“Your big job today is to relax,” Paul tells Jessica as he cradles her in his arms while they wait in the pre-op room. (Chris Clark | Spectrum Health Beat)

“We’ve known since the day she was born that this was pretty much the course,” Lynn recalls. “We connected with Dr. Polley when Jess was 2 or 3. We knew we needed somebody who lived and breathed this surgery, someone who didn’t just do a couple of these a year.” (Chris Clark | Spectrum Health Beat)

Lynn holds her daughter’s face, a face she will never see again. After surgery, she will see the beginning of a new, transformed face. (Chris Clark | Spectrum Health Beat)

Jessica poses for a photo taken by her mom moments before she is wheeled to the operating room. (Chris Clark | Spectrum Health Beat)

Lynn sits on a stool holding Jessica’s hand as the anesthesiologist sedates her daughter. “I’ll just be glad when it’s over,” Lynn says. (Chris Clark | Spectrum Health Beat)

ÒTake good care of my girl,” Lynn says to Dr. Polley and the surgical team as she leaves the room. (Chris Clark | Spectrum Health Beat)

Dr. Lawrence Foody, left, and pediatric plastic surgeon Dr. John Girotto study a 3-D model on the computer screen. Foody, a Spectrum Health neurosurgeon, will cut through the bone of Jessica’s skull, being careful to avoid the brain. (Chris Clark | Spectrum Health Beat)

The theory is, Dr. Polley breaks or cuts bone in the affected area, which signals the body to grow more bone. He attaches metal plates and a halo device, which slowly stretch the area, ultimately making the body create more bone. (Chris Clark | Spectrum Health Beat)

Surgery begins after 90 minutes of prep that includes separating and braiding Jessica’s hair, cleaning every inch of the child’s skull, marking, and sewing her eyelids shut. (Chris Clark | Spectrum Health Beat)

An overhead camera captures video as Dr. Polley cuts through the skin on top of Jessica’s head. (Chris Clark | Spectrum Health Beat)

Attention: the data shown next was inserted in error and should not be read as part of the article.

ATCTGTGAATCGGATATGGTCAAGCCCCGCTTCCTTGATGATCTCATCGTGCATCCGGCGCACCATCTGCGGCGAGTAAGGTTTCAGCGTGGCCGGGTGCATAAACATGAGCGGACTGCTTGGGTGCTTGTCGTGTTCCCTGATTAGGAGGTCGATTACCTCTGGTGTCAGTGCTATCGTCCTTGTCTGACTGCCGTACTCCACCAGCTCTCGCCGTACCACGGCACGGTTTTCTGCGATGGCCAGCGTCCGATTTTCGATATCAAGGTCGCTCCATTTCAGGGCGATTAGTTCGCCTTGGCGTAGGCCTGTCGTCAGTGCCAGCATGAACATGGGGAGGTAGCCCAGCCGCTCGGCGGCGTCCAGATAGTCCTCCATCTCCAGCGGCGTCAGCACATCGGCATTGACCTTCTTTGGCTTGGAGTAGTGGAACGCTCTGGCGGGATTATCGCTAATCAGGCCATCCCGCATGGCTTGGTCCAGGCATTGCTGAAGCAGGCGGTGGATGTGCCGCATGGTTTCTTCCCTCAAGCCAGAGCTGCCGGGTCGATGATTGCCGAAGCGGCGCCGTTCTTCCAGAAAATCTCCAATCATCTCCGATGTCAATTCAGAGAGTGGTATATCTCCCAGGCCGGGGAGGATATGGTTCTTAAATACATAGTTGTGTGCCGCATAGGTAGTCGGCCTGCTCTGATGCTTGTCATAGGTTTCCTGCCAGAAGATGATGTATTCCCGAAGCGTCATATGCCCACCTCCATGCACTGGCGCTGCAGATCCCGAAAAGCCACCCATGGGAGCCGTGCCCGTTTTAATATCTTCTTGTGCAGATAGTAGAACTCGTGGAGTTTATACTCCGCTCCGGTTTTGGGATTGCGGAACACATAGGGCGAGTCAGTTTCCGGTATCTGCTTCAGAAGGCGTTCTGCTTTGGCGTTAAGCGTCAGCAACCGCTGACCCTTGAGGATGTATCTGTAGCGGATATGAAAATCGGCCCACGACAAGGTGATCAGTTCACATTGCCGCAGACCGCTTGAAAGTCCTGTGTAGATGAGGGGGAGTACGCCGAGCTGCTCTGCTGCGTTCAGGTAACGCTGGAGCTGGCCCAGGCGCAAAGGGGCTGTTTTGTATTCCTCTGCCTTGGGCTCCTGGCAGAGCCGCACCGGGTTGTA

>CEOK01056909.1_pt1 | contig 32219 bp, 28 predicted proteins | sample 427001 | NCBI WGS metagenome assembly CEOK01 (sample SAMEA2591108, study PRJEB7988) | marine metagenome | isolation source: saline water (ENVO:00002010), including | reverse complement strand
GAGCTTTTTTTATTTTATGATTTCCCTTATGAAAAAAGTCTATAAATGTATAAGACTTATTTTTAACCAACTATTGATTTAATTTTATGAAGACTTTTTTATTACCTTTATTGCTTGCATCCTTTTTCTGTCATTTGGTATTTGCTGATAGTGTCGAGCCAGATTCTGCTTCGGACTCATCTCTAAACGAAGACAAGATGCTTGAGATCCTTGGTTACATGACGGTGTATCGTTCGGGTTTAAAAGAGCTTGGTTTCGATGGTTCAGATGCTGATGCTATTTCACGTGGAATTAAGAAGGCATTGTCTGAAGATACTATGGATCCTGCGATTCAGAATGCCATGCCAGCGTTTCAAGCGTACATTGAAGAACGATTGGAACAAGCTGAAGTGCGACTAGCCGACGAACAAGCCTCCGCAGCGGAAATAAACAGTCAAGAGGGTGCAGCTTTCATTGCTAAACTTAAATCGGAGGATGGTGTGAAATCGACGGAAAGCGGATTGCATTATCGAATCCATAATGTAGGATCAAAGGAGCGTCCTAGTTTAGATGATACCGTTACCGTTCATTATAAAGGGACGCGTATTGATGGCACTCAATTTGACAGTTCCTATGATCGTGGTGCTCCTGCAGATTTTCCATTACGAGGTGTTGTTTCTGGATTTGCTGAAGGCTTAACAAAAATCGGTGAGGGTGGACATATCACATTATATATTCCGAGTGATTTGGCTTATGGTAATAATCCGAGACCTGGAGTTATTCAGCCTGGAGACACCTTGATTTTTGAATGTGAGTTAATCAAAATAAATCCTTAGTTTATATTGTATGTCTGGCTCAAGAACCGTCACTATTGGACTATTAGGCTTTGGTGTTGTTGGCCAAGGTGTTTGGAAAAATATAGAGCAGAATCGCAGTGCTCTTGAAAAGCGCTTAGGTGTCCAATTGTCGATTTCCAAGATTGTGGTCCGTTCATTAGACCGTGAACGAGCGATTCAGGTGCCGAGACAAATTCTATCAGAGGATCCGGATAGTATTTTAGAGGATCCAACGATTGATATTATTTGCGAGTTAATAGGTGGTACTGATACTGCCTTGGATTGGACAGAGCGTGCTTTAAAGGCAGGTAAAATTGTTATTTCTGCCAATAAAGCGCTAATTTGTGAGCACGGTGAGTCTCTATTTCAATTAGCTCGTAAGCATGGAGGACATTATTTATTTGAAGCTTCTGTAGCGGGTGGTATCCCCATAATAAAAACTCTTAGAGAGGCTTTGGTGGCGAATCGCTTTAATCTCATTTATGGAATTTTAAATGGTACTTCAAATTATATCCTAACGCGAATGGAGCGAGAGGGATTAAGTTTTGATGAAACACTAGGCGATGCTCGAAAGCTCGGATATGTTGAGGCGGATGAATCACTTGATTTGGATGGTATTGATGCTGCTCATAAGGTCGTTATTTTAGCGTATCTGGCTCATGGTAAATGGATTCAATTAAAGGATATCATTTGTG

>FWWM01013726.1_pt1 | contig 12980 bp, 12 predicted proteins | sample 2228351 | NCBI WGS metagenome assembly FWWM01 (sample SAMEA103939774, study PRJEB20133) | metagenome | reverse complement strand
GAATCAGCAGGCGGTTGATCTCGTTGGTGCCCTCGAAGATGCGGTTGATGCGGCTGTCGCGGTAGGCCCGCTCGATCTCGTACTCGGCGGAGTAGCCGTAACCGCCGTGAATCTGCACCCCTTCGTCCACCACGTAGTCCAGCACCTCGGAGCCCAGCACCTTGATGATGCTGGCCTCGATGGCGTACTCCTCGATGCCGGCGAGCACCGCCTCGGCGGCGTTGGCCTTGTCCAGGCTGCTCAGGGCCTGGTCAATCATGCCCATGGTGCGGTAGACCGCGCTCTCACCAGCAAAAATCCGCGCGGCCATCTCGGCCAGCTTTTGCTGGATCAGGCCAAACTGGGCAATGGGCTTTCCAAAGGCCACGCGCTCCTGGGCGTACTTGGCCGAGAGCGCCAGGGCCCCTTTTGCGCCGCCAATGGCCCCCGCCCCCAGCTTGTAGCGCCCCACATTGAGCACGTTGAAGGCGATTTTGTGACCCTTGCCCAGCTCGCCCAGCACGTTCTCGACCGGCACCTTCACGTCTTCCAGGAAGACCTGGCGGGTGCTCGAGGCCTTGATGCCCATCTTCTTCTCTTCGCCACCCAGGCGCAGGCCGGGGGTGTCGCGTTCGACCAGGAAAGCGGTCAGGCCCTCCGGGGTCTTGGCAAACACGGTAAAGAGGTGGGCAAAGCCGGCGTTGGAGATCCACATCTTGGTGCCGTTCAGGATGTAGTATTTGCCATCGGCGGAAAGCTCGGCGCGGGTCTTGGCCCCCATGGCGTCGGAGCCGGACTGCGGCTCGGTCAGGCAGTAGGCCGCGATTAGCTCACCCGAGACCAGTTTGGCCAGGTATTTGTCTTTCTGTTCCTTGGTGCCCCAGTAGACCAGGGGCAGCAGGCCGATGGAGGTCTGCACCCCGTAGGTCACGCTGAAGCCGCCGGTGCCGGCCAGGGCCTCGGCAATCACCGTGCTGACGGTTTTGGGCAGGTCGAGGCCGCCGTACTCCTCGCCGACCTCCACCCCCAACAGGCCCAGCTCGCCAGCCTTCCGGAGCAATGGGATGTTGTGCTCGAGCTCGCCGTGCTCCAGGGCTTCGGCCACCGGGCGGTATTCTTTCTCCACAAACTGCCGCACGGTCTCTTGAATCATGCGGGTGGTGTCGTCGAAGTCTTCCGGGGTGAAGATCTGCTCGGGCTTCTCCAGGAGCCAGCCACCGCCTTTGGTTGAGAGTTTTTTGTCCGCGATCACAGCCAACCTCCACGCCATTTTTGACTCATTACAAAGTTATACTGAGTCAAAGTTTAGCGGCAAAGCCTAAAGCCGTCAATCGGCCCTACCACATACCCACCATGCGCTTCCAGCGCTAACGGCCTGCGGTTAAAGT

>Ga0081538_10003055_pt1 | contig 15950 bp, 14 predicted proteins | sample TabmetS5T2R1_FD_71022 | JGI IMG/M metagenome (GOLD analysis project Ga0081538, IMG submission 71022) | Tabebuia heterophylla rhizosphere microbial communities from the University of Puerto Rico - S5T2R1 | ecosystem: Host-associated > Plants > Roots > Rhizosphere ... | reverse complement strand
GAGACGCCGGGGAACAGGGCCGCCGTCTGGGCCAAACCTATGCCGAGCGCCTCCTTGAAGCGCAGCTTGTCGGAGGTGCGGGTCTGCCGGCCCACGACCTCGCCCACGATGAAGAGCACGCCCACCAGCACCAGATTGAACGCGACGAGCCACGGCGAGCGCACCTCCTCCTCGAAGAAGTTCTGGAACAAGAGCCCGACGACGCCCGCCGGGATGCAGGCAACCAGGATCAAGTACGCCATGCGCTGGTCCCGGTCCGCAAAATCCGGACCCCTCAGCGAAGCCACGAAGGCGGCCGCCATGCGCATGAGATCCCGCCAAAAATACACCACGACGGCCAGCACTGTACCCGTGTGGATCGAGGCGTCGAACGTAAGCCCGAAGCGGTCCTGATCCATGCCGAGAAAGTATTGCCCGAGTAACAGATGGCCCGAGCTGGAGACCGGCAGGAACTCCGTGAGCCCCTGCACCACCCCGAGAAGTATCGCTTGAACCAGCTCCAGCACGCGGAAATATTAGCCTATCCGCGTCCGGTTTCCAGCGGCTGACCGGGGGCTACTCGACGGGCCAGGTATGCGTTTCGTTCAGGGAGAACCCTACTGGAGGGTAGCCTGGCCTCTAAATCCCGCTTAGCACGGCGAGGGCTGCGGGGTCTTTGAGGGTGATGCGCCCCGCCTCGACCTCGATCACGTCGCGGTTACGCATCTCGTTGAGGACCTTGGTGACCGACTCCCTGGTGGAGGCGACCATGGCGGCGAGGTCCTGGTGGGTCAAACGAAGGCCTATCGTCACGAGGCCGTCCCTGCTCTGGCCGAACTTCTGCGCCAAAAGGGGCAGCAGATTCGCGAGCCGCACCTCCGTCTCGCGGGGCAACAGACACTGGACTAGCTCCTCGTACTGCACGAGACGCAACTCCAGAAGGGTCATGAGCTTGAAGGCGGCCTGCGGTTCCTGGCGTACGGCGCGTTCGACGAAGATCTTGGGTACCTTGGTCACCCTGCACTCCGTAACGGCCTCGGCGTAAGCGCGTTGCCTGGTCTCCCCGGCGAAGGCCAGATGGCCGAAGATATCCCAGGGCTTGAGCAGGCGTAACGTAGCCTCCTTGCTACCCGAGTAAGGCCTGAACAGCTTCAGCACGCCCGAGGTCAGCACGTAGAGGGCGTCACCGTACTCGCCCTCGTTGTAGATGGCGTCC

In a tedious procedure, Dr. Polley cuts under the incision and under the skin on Jessica’s forehead.He and Dr. Girotto put clips in place, then peel the skin down and away from the skull. (Chris Clark | Spectrum Health Beat)

Dr. Polley, wearing oversized retro glasses, and Dr. John Girotto, left, work together as a team. (Chris Clark | Spectrum Health Beat)

Dr. Polley places the halo device over Jessica’s forehead. Wires will be attached to the screws that have been put in metal plates under the skin. (Chris Clark | Spectrum Health Beat)

Over the course of several weeks, after wires are attached, Lynn and Paul will turn screws that will slowly adjust the halo to promote bone growth of about 1 millimeter per day. (Chris Clark | Spectrum Health Beat)

“She’s doing great,” Dr. Polley tells Lynn and Paul. “It couldn’t have gone any better.” (Chris Clark | Spectrum Health Beat)

Lynn offers a comforting touch as Jessica rests the day after surgery. (Chris Clark | Spectrum Health Beat)

On the second day following surgery, Jessica is able to sit up and take medication orally. (Chris Clark | Spectrum Health Beat)

Jessica asks her dad Paul to hold her as she tries to sleep two days following the 5-hour surgery. (Chris Clark | Spectrum Health Beat)

“I love you mommy.” says Jessica. “I love you Jess,” says Lynn with a kiss. (Chris Clark | Spectrum Health Beat)

Wires have been attached to the halo device by Jessica’s Chicago area doctor. The transformation has begun. (Photo courtesy of Paul and Lynn Jaskowiak)

Similar Posts

Leave a Reply

Your email address will not be published. Required fields are marked *